Pollsters and polling in general received a lot of criticism following the past two presidential elections, but that doesn’t mean polls are going away. In fact, the poll-watching era for President Joe Biden is just getting started.
What can we expect when Real Clear Politics posts its first polling average for Biden’s approval later this week? To get some idea, let’s review of the results of the 2020 presidential election.
American voters cast more than 158 million ballots in the Nov. 3 general election that pitted incumbent Republican Donald J. Trump against Biden, the Democratic nominee.
Biden won the election with 51.27% of total votes cast, and Trump received 46.82%. Other candidates, led by Libertarian Jo Jorgensen with 1.18%, received a total of 1.91% of the vote. This translated into 306 electoral votes for Biden and 232 for Trump. …
A man in his mid-20s takes the stage, acoustic guitar strapped on like a cordless power tool to let everyone know he means business.
He’s dressed like some kind of vagabond folksinger from the late 1960s. With deliberate intent, he slightly adjusts the stool awaiting him and then sits down under the lights, placing his motorcycle boots on the stool’s lowest crossbar.
His soft brown hair is long and curly, but not too long and not too curly. He has the barest wisp of a beard, more like facial hair waiting in the wings than tangible whiskers. He wears a blue denim jacket and black denim pants. …
Kentucky Sen. Rand Paul had some bold advice for FOX News viewers Friday.
He made it clear that he thinks masks are no longer needed for people who fall into two distinct categories.
“If you’ve had the disease (COVID-19) or you’ve been vaccinated and you’re several weeks out from the second dose, throw your mask away and tell Dr. Fauci to take a leap. Because once you have immunity, you don’t need to do this.” — U.S. Sen. Rand Paul (R-Ky.), during a Jan. 15, 2021, interview with Laura Ingraham of FOX News
As much as I would like to believe Paul, who alluded to a peer-reviewed study out of Stanford before offering his advice, there’s a very good chance he’s fooling himself — and his audience — with his certitude. …
In the summer of 2018, before the Democrats decisively regained control of the House of Representatives, President Donald Trump used the term “Trump Derangement Syndrome.”
“Some people HATE the fact that I got along well with President Putin of Russia. They would rather go to war than see this. It’s called Trump Derangement Syndrome!” — Donald Trump on Twitter, July 18, 2018
Trump sycophants had, of course, been using the term prior to the tweet. In a story about the president’s use of the phrase, Associated Press reported that the term is intended to describe “voters who are so angry and opposed to the U.S. …
I. All the Time in the World
the young man
tells his younger friend,
as nonchalantly as he might say
— as if the severe implications
of clocks and watches
were mere inconveniences
that pass away with time,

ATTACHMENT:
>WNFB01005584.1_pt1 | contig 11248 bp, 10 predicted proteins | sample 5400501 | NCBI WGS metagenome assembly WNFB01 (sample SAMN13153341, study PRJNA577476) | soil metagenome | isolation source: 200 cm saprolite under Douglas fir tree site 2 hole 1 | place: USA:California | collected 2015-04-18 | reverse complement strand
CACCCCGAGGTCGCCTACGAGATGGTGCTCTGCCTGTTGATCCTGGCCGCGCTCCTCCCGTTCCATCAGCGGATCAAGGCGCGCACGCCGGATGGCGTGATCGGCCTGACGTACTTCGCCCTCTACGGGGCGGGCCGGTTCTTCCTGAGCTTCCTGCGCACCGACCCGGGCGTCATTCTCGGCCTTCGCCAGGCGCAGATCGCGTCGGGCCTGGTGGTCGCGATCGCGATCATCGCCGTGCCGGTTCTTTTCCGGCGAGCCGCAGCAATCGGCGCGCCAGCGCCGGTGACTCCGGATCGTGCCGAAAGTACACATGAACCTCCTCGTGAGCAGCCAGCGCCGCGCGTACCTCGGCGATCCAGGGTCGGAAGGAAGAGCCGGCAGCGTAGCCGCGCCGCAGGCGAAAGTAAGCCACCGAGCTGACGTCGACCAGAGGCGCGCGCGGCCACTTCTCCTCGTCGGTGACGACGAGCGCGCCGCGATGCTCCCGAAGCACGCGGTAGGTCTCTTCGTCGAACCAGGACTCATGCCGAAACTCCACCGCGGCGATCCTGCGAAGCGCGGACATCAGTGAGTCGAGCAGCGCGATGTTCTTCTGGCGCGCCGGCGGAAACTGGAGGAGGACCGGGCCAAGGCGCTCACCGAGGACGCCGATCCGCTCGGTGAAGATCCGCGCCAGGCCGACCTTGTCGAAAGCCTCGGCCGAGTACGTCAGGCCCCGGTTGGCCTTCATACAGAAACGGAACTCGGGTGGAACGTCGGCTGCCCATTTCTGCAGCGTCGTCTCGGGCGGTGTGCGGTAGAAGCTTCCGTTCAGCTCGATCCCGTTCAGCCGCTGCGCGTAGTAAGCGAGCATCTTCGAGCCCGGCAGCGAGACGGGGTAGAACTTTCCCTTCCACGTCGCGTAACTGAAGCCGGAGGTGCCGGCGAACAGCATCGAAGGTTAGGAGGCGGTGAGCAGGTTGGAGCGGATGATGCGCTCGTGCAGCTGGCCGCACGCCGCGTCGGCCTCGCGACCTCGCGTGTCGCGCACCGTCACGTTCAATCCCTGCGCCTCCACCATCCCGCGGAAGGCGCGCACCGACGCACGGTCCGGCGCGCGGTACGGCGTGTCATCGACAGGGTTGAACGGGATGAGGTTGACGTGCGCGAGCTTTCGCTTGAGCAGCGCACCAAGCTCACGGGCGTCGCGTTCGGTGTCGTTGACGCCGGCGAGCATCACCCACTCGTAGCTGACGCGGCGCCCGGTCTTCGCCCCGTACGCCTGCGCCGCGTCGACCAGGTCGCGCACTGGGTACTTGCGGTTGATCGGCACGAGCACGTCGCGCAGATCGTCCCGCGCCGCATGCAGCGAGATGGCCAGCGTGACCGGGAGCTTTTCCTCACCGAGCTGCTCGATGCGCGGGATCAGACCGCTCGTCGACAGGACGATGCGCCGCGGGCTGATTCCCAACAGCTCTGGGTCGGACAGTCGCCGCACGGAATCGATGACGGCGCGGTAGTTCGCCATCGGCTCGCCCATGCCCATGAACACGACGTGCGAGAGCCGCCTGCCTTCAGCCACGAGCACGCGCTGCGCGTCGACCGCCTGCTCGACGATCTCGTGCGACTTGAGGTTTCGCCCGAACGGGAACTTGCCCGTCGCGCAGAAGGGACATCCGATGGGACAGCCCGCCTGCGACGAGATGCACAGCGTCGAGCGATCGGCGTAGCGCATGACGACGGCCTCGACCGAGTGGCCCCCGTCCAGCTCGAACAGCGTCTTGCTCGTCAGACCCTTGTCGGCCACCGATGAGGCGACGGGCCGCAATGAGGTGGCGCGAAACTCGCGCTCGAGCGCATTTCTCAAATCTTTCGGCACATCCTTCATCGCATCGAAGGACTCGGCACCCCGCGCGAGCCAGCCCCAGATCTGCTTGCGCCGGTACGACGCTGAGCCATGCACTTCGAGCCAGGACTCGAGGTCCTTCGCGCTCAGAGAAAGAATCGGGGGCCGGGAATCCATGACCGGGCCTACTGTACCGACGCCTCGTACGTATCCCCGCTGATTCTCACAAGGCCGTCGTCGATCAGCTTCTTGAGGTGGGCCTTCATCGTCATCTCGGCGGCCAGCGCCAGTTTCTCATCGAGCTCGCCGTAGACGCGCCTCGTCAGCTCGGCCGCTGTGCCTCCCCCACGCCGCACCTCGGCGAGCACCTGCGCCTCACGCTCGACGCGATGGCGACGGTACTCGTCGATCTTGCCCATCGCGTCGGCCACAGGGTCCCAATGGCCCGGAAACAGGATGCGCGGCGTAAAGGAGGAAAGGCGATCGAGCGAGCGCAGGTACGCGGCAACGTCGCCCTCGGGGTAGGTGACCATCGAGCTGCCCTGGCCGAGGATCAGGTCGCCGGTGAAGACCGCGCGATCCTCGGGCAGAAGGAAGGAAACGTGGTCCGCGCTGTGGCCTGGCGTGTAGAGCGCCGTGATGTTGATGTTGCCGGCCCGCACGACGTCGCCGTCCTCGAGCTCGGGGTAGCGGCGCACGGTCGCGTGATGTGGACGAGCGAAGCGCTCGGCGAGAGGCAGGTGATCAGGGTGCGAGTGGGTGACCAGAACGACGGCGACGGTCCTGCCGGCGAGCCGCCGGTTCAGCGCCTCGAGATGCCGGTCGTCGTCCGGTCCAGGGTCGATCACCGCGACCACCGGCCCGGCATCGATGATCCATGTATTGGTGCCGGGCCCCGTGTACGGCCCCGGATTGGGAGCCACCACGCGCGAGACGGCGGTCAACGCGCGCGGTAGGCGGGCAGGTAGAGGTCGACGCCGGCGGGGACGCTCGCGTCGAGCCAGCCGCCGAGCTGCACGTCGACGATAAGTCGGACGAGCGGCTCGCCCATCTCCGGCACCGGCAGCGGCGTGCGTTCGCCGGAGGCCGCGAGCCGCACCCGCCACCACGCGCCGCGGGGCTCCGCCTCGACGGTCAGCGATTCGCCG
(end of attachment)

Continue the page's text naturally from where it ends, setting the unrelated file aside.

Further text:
as if all of us alive and kicking
would know a billion tomorrows
and then some.
If Elvis Presley were still with us, he would be turning 86 today. But the King of Rock-n-Roll left for that great concert hall in the sky some 43 and-a-half years ago, meaning he has already been gone longer than the 42 years he lived.
Elvis packed a lot of accomplishments into a career spanning more than two decades before a heart attack brought his life to an abrupt end at his home in Memphis on Aug. 16, 1977.
From the mid-1950s through 1977, Elvis recorded more than 600 songs and released 57 albums, resulting in 14 №1 singles on Billboard. He made 31 movies and two concert documentaries — and he made a lot of songwriters and fellow musicians happy when he covered their songs. …
The clouds were playing games that day,
starting with charades after lunch.
But they didn’t wait on separate turns,
They performed as one big bunch.
Could it be they’ve made a kitten’s face
In a section of their floating display?
Yet when I blink and look again
The whiskers have blown away.
Now it looks more like an angry bird
but one that’s perched, not flying.
And just below its clutching claws
A mustachioed clown is sighing.
A teddy bear in a rocking chair
Is reaching for half of a wagon,
And the dark formation that’s drifting in
Looks strangely like a dragon. …
Dogs That Look Like They’re Driving
You know what I mean,
like in G-rated movies
where some clever director
props a pooch behind the wheel,
places its paws
at 10 and 2 o’clock,
pulls in for the closeup
so trained audiences
can bark hearty approval.
I saw the exact same thing
Tuesday morning outside the bakery,
but the car wasn’t moving —
it was parked in a 5-minute zone,
no production crews in sight.
Just a golden lab
with a dangling tongue,
angling to get a better view
of its favorite human being
walking back to the driver’s seat.
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Donald Trump did not invent the Unfairness Doctrine, but he did perfect it for his own personal and political gain. And in Trump’s case, the personal and the political are more or less the same thing.
Just what is the Unfairness Doctrine?
It’s believing that unless something or someone directly benefits your own interests, it must be fundamentally unfair. It’s also believing that you have the right to behave unfairly toward others so long as you don’t admit that you are doing anything wrong.
From the earliest days of his first presidential campaign to the ongoing attempt to overturn his loss to Joe Biden in the 2020 presidential election, Trump has repeatedly insisted that he is, in effect, getting screwed by the system. Or the media. …
Harder acorn rinds
this go-round, but
arrive just in time,
even the toughest shell.
in verdant summer,
until leaves fall,
into mysterious sod,
Earth ever accepting
of her own.
on the way,
truly the way
that cannot be spoken.